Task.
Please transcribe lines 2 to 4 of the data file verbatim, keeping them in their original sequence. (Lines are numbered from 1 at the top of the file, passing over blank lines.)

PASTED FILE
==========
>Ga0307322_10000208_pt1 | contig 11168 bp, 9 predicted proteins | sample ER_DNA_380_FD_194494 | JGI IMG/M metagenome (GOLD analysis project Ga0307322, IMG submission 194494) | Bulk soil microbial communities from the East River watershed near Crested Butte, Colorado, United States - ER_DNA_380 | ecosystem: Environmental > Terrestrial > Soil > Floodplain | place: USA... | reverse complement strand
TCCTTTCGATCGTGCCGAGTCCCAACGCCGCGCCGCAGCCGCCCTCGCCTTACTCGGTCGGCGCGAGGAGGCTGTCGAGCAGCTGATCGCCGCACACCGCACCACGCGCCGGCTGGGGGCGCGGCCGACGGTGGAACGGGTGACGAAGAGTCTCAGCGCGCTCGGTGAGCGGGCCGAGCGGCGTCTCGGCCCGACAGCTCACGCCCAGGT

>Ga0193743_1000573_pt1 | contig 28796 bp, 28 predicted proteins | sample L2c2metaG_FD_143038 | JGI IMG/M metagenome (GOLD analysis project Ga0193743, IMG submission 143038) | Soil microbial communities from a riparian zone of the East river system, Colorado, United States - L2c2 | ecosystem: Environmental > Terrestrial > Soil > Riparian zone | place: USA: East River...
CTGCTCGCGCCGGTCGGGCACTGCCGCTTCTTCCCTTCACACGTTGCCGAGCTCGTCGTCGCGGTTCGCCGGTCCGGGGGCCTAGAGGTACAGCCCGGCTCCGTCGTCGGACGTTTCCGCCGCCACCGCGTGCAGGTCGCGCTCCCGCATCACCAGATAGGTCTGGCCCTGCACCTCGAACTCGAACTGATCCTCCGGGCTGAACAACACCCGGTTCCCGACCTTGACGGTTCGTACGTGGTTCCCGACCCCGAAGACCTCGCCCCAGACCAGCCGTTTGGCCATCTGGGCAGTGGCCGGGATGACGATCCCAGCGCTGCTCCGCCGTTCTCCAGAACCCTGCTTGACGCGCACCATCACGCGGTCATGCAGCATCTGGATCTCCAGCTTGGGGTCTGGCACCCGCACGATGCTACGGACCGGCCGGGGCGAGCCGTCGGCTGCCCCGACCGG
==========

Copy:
TCCTTTCGATCGTGCCGAGTCCCAACGCCGCGCCGCAGCCGCCCTCGCCTTACTCGGTCGGCGCGAGGAGGCTGTCGAGCAGCTGATCGCCGCACACCGCACCACGCGCCGGCTGGGGGCGCGGCCGACGGTGGAACGGGTGACGAAGAGTCTCAGCGCGCTCGGTGAGCGGGCCGAGCGGCGTCTCGGCCCGACAGCTCACGCCCAGGT

>Ga0193743_1000573_pt1 | contig 28796 bp, 28 predicted proteins | sample L2c2metaG_FD_143038 | JGI IMG/M metagenome (GOLD analysis project Ga0193743, IMG submission 143038) | Soil microbial communities from a riparian zone of the East river system, Colorado, United States - L2c2 | ecosystem: Environmental > Terrestrial > Soil > Riparian zone | place: USA: East River...
CTGCTCGCGCCGGTCGGGCACTGCCGCTTCTTCCCTTCACACGTTGCCGAGCTCGTCGTCGCGGTTCGCCGGTCCGGGGGCCTAGAGGTACAGCCCGGCTCCGTCGTCGGACGTTTCCGCCGCCACCGCGTGCAGGTCGCGCTCCCGCATCACCAGATAGGTCTGGCCCTGCACCTCGAACTCGAACTGATCCTCCGGGCTGAACAACACCCGGTTCCCGACCTTGACGGTTCGTACGTGGTTCCCGACCCCGAAGACCTCGCCCCAGACCAGCCGTTTGGCCATCTGGGCAGTGGCCGGGATGACGATCCCAGCGCTGCTCCGCCGTTCTCCAGAACCCTGCTTGACGCGCACCATCACGCGGTCATGCAGCATCTGGATCTCCAGCTTGGGGTCTGGCACCCGCACGATGCTACGGACCGGCCGGGGCGAGCCGTCGGCTGCCCCGACCGG